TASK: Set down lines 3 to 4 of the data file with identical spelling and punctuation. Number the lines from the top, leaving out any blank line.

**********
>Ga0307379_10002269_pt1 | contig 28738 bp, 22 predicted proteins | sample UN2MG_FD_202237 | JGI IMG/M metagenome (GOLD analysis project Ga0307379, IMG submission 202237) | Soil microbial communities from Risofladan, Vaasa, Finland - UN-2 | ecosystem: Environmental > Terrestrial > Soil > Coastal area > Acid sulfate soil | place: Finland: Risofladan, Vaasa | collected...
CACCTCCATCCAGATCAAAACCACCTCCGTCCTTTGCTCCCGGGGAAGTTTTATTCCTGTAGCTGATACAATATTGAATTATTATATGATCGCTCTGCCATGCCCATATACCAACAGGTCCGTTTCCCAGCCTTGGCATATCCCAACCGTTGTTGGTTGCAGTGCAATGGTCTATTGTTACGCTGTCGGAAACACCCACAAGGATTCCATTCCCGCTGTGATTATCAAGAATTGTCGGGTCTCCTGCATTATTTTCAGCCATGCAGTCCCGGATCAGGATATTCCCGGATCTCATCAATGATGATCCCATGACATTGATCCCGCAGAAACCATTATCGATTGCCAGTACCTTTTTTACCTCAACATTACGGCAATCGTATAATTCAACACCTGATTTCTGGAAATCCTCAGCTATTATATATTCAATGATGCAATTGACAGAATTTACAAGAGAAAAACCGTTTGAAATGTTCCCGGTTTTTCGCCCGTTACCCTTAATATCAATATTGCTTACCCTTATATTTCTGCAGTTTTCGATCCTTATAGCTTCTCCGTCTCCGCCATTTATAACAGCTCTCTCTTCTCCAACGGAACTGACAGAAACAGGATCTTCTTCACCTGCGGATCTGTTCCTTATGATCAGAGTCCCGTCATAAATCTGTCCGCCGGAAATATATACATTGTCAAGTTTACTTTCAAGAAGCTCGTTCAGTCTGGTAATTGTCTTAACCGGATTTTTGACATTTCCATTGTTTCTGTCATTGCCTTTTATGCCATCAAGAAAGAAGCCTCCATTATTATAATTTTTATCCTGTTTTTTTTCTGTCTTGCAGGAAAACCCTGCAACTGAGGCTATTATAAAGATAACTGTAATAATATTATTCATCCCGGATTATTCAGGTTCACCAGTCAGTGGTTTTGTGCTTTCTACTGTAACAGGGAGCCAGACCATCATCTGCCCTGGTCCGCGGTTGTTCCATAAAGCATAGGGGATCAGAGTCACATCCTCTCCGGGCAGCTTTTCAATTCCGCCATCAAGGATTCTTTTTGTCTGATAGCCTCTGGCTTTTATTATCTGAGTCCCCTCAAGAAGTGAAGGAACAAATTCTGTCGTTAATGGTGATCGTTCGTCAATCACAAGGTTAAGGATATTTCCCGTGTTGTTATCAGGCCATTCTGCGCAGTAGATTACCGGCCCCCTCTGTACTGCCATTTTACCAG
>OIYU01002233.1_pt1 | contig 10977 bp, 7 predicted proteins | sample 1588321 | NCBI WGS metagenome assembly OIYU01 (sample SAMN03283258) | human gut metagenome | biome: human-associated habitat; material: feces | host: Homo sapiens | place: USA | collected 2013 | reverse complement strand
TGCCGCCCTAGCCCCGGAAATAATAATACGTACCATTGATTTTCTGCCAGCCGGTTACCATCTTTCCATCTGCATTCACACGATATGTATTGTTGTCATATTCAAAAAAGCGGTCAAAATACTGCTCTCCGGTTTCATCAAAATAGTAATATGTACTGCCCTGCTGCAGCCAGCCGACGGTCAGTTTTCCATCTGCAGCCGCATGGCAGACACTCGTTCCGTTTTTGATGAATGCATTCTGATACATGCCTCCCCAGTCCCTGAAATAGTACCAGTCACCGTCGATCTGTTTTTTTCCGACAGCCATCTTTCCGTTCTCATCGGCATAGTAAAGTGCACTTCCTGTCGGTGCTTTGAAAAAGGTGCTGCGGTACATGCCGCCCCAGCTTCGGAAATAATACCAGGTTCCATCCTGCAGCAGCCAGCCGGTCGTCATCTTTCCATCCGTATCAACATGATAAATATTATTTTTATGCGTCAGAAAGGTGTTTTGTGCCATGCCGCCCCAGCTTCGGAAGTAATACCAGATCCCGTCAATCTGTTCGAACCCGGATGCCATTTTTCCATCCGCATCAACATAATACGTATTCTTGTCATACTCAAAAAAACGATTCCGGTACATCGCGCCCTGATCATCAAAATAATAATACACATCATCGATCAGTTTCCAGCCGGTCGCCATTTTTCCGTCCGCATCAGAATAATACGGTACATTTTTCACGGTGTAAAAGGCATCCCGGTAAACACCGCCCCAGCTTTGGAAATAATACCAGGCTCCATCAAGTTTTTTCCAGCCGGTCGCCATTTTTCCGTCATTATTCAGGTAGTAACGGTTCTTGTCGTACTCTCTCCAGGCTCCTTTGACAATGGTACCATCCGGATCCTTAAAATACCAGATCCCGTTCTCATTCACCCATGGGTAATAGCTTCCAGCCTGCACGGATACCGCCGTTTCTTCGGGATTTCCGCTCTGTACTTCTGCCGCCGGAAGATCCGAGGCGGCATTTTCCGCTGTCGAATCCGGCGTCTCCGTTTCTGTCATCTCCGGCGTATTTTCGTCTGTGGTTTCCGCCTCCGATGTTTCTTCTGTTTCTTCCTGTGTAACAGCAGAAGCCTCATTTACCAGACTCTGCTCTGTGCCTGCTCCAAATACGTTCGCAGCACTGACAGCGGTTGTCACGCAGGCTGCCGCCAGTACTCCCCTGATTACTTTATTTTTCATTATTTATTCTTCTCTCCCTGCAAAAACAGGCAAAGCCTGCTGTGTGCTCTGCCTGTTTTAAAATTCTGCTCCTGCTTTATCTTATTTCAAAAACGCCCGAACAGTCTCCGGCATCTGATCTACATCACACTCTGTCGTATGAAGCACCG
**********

>OIYU01002233.1_pt1 | contig 10977 bp, 7 predicted proteins | sample 1588321 | NCBI WGS metagenome assembly OIYU01 (sample SAMN03283258) | human gut metagenome | biome: human-associated habitat; material: feces | host: Homo sapiens | place: USA | collected 2013 | reverse complement strand
TGCCGCCCTAGCCCCGGAAATAATAATACGTACCATTGATTTTCTGCCAGCCGGTTACCATCTTTCCATCTGCATTCACACGATATGTATTGTTGTCATATTCAAAAAAGCGGTCAAAATACTGCTCTCCGGTTTCATCAAAATAGTAATATGTACTGCCCTGCTGCAGCCAGCCGACGGTCAGTTTTCCATCTGCAGCCGCATGGCAGACACTCGTTCCGTTTTTGATGAATGCATTCTGATACATGCCTCCCCAGTCCCTGAAATAGTACCAGTCACCGTCGATCTGTTTTTTTCCGACAGCCATCTTTCCGTTCTCATCGGCATAGTAAAGTGCACTTCCTGTCGGTGCTTTGAAAAAGGTGCTGCGGTACATGCCGCCCCAGCTTCGGAAATAATACCAGGTTCCATCCTGCAGCAGCCAGCCGGTCGTCATCTTTCCATCCGTATCAACATGATAAATATTATTTTTATGCGTCAGAAAGGTGTTTTGTGCCATGCCGCCCCAGCTTCGGAAGTAATACCAGATCCCGTCAATCTGTTCGAACCCGGATGCCATTTTTCCATCCGCATCAACATAATACGTATTCTTGTCATACTCAAAAAAACGATTCCGGTACATCGCGCCCTGATCATCAAAATAATAATACACATCATCGATCAGTTTCCAGCCGGTCGCCATTTTTCCGTCCGCATCAGAATAATACGGTACATTTTTCACGGTGTAAAAGGCATCCCGGTAAACACCGCCCCAGCTTTGGAAATAATACCAGGCTCCATCAAGTTTTTTCCAGCCGGTCGCCATTTTTCCGTCATTATTCAGGTAGTAACGGTTCTTGTCGTACTCTCTCCAGGCTCCTTTGACAATGGTACCATCCGGATCCTTAAAATACCAGATCCCGTTCTCATTCACCCATGGGTAATAGCTTCCAGCCTGCACGGATACCGCCGTTTCTTCGGGATTTCCGCTCTGTACTTCTGCCGCCGGAAGATCCGAGGCGGCATTTTCCGCTGTCGAATCCGGCGTCTCCGTTTCTGTCATCTCCGGCGTATTTTCGTCTGTGGTTTCCGCCTCCGATGTTTCTTCTGTTTCTTCCTGTGTAACAGCAGAAGCCTCATTTACCAGACTCTGCTCTGTGCCTGCTCCAAATACGTTCGCAGCACTGACAGCGGTTGTCACGCAGGCTGCCGCCAGTACTCCCCTGATTACTTTATTTTTCATTATTTATTCTTCTCTCCCTGCAAAAACAGGCAAAGCCTGCTGTGTGCTCTGCCTGTTTTAAAATTCTGCTCCTGCTTTATCTTATTTCAAAAACGCCCGAACAGTCTCCGGCATCTGATCTACATCACACTCTGTCGTATGAAGCACCG